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Fiscal Illusions

July 13, 2017

Today the Office for Budgetary Responsibility has published its biennial Fiscal Risks report. Outstanding student loan balances reached £100billion at the end of March with over 85% of those now the responsibility of the Department for Education. As such, they have an increasing relevance for thinking about the financial health of the nation.


OBR identifies various risks associated with student loans.

Firstly, they expect loans to grow at a rate of 0.8 per cent of GDP each year in the short-term, but should student numbers increase faster than estimates then loan outlay would have to increase and that requires more issuance of gilts. Loans are a national asset (money owed to government) but are created by borrowing, which is a national liability (money government owes).

Secondly, ‘economic drivers’ such as RPI, which affect interest rates, maintenance loan outlay and repayments. Graduate earnings are obviously another factor, with the OBR stressing that the spread of graduate earnings (not just averages or medians) matter in relation to income contingent repayment loans. That is, the number of graduates earning above the thresholds is crucial for repayments.

Thirdly, the sale of student loans. OBR describes further delays to the sale of student loans as the ‘largest downside risk’ in relation to the national balance sheet. I think there is some inconsistency here so I will quote from the report in detail.

§7.34 Student loan sales: These remain subject to market conditions and a final value-for-money assessment. Our March forecast assumed that the first sale would be completed in early 2017-18 and a second by the end of that year. These timings are likely to have been affected by the early general election. Selling the loan book affects the flow of cash to the Exchequer, with more recorded upfront as sales proceeds and less in future years, as repayments flow to the private sector instead. In effect this crystallises losses on the loans sold – the level of debt is permanently higher relative to no loans having been issued, because sale prices will reflect the interest rate and write-off subsidies implicit in the loans.

Elsewhere, OBR introduces adopts the IMF’s term ‘fiscal illusions’ to describe

… any transaction that improves or worsens measured fiscal aggregates without genuinely affecting the true health of the fiscal position in the same way. An example would be the effect of financial asset sales on PSND, where they lower the measured aggregate without improving fiscal sustainability. (§7.65)

It seems odd that OBR doesn’t flag up that student loan sales are exactly this kind of ‘fiscal illusion’ – they are financial asset sales – and moreover OBR doesn’t point out that the government’s value for money test for a loan sale uses the social time preference discount rate, a higher discount rate than that used to value student loans in the DfE accounts. Respectively, RPI + 3.5% (plus some adjusments) as compared to RPI + 0.7% – a higher discount rate puts a lower valuation on financial assets and so the government’s VfM test would sell at a loss.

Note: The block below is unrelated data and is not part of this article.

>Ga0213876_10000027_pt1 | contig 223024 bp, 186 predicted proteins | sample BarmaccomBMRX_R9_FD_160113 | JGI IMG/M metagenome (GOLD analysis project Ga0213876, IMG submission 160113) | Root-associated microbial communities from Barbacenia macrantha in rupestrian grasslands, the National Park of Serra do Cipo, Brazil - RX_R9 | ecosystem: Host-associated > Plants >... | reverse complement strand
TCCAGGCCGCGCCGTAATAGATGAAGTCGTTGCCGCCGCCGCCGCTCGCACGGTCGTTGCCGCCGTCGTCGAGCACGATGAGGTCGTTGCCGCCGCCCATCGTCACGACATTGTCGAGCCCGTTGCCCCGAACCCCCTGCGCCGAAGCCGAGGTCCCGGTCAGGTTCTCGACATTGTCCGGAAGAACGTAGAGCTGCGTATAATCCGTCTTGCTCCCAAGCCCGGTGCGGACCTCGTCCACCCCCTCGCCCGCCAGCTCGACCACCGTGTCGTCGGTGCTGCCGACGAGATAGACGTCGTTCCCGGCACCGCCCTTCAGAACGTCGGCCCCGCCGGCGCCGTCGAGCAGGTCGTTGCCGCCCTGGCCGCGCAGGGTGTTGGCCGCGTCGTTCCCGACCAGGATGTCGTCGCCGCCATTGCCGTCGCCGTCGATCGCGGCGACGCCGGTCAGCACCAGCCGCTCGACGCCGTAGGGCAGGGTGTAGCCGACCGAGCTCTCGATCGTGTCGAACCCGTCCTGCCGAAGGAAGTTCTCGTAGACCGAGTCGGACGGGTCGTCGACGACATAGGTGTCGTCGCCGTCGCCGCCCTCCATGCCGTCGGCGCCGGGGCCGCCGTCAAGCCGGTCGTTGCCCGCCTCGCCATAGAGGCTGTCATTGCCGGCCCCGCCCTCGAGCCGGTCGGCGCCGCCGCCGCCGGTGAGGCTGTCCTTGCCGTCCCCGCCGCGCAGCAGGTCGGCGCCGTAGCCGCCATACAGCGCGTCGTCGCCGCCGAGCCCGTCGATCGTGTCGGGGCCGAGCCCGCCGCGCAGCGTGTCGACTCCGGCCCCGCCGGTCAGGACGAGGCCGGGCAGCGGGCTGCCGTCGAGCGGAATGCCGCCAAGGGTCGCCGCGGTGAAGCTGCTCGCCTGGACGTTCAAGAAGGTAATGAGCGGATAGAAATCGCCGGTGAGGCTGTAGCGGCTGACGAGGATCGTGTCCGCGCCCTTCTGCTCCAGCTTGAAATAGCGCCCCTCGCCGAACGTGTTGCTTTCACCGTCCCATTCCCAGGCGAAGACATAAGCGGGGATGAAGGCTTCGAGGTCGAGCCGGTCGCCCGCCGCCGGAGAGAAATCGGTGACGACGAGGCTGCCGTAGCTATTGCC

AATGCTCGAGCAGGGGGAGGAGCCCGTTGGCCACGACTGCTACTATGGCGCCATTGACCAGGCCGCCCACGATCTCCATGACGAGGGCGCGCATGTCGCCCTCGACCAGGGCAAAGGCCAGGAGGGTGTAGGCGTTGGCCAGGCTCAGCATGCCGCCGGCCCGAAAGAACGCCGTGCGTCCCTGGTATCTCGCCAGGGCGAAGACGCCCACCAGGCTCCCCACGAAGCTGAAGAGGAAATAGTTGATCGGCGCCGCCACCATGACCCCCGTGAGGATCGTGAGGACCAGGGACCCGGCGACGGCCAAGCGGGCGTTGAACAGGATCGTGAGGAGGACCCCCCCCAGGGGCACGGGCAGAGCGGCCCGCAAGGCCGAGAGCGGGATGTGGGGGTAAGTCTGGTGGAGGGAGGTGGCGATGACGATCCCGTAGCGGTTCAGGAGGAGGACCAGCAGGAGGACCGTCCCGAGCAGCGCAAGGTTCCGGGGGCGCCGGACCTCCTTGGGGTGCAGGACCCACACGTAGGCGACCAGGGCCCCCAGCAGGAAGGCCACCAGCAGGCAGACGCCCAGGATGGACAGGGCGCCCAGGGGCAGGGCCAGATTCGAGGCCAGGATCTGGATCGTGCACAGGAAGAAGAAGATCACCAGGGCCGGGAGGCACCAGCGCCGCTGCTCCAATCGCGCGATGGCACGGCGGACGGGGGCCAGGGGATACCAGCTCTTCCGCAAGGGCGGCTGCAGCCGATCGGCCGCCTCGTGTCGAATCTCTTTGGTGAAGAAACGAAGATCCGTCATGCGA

It’s not just that a sale would ‘crystallises losses’ but it would worsen the fiscal position; the price may not ‘relect the interest rate and write-off subsidies’ but instead undervalue them.

Another fiscal illusion identified is the effect of student loan interest rates on public sector net borrowing (PSNB).

§7.13 Interest on student loans: this is recorded in PSNB as it accrues, which we expect to subtract £3.0 billion from the deficit this year. Interest starts accruing from the time the loan is extended and it is recorded within the public finances for the full amount owed rather than the amount expected to be paid. In reality some of this will never result in actual cash payments, because some borrowers will not earn enough to require their loans to be repaid. Eventually, this initial over-recording will be resolved by writing off any outstanding portion of the loan. But this may not be until years later – the write-offs associated with recently issued loans are not expected to pick up until the mid-2040s. So accruing interest will flatter the fiscal position in the meantime.

Although student loans as illiquid assets do not appear in PSND, the nominal interest accruing against their outstanding balances turns up as a positive in the deficit. At around £50billion in total, that £3billion is significant and may colour debates around the removal of real rates of interest on post-2012 loans.


  1. Dan permalink

    So the Government could hike rates on the post-2012 loans to 17 times what they are now and claim they’ve cleared the deficit? Bizarre.

    Option: hike interest rates on loans to 100% so that only millionaires ever clear the debt within 30 years and say to everyone else your loan really is now a tax!

    • But when the accounts are closed all those enormous outstanding balances would hit the deficit and wipe out all that interest receivable!

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